The Nigerian who uses spoons to make works of art

Every time the Nigerian artist Akporo Akporode Collins38 years old, decides to start a new project. He has a big challenge ahead of him: to turn a lot of discarded cutlery pieces, especially spoons and forks, into a work of art.

In his studio in Ajah, a neighborhood that is home to a large part of the artistic and creative community of Lagos, the most populous city in Nigeria and its commercial capital, Collins works non-stop to form human figures, animals or abstract shapes with cutlery. that you have collected

In a city like Lagos, with 15 million inhabitants and 15,000 tons of solid waste generated every day, Collins uses her art to promote environmental sustainability.

“I get most of my materials from waste and it is interesting and gratifying to use things that people have condemned to the garbage to create different things with them. In addition, I am also helping the environment,” says this artist to EFE from his study, surrounded by scrap on all sides.

Collins began working with old cutlery ten years ago, when he was still studying at a polytechnic university in the Nigerian state of Edo, in the center-west of the country.


“It all started in 2012, during my last year at university. We had a course on metal construction and they asked us as a requirement to investigate and explore how to make sculptures with recycled materials,” he says.

The Nigerian who uses spoons to make works of art


“That’s how I made my first job with twelve dozen spoons, all of them extracted from the garbage… And then I embarked on this never-ending journey,” he adds.


Collins has evolved a lot over the years.

At first, he points out, he only created figures of birds, but over time he began to work on other types of themes.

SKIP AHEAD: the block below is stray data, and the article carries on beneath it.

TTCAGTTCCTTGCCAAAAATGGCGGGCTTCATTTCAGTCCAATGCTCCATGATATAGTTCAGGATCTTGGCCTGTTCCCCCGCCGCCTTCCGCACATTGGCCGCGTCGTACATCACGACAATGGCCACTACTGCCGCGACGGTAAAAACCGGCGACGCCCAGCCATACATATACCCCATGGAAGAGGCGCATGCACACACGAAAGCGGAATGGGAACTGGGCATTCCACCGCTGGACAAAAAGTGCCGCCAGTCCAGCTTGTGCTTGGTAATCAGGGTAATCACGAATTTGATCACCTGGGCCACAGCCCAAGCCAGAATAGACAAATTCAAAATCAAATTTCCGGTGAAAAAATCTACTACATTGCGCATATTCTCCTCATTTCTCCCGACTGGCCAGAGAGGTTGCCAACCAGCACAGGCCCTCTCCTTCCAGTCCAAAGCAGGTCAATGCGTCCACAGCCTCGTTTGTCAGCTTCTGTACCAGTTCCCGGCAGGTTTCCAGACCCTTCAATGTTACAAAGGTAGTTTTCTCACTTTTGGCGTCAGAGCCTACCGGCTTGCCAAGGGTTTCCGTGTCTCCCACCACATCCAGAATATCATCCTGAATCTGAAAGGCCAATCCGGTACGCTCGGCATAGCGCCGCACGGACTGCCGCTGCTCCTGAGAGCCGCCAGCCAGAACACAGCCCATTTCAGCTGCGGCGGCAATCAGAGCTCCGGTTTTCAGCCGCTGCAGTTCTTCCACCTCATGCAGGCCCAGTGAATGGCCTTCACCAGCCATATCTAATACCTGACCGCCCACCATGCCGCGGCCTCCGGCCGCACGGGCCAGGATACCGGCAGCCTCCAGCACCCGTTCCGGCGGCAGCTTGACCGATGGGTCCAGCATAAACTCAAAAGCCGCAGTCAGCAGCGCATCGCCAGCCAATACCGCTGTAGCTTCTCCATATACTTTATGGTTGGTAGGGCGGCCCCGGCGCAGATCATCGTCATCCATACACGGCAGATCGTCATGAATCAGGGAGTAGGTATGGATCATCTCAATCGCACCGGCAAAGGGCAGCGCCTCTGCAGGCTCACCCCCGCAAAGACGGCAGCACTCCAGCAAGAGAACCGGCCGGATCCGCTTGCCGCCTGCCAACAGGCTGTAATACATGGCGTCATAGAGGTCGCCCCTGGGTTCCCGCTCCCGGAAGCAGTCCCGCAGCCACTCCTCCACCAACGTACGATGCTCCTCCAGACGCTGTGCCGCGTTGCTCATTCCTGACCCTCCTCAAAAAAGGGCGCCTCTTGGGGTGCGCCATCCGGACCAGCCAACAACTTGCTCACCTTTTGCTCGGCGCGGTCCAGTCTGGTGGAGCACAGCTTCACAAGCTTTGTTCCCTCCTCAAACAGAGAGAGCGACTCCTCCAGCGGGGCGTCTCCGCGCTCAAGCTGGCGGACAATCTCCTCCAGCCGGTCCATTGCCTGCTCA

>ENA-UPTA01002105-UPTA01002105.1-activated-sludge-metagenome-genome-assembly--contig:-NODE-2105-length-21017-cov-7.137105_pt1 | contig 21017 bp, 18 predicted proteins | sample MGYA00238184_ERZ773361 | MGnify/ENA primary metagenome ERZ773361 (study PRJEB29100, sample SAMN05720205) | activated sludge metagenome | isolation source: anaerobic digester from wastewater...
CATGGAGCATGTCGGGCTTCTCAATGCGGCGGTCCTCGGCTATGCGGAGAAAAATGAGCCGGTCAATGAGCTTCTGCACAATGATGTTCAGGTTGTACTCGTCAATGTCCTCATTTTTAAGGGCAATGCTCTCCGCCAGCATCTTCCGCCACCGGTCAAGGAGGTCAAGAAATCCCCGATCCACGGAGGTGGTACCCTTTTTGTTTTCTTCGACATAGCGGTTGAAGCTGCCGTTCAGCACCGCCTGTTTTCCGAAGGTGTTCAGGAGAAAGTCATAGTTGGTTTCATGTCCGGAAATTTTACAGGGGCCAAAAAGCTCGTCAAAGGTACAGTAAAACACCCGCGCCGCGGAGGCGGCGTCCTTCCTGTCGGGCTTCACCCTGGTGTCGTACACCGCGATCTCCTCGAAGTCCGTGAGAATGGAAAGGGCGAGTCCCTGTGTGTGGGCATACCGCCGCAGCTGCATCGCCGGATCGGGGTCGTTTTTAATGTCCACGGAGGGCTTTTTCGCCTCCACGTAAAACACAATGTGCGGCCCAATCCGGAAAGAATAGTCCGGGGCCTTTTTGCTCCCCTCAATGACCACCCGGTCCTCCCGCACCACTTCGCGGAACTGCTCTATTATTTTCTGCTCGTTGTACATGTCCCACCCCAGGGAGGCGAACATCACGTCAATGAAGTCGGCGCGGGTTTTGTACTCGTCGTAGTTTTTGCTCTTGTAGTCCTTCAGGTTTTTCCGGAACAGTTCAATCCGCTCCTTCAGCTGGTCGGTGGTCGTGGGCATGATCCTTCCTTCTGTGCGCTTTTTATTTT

Two works still under construction – a huge elephant, more than three meters tall, and a huge rhinoceros of a similar height – can be seen in his Ajah studio.

Collins points to them and says that it may still take more than two months to complete those sculptures.

The artist has been so successful that his works have been exhibited in many parts of the world, such as Saudi Arabia, the United States or the United Arab Emirates.

In fact, according to him, more than half of his clients are foreigners whom he has never met in person, but instead show interest in his works through social networks.

None of his sculptures cost less than $5,000.

The Nigerian who uses spoons to make works of art


“My works are in great demand – he reflects -. I think that people appreciate them above all because they are unique”.

“You can try to copy me, but you can never copy me well unless you’re as crazy as I am!” he jokes.

This Nigerian artist likes all the nicknames his work has given him: “Mr. Spoon,” “The Sculptor Spoon”… but he insists he does much more than sculpt works.

“Yes, people call me that because of how they see my work. But I do much more than work with spoons. I draw, paint and do everything… like Pablo Picasso!”, he concludes with a big smile on his face. EFE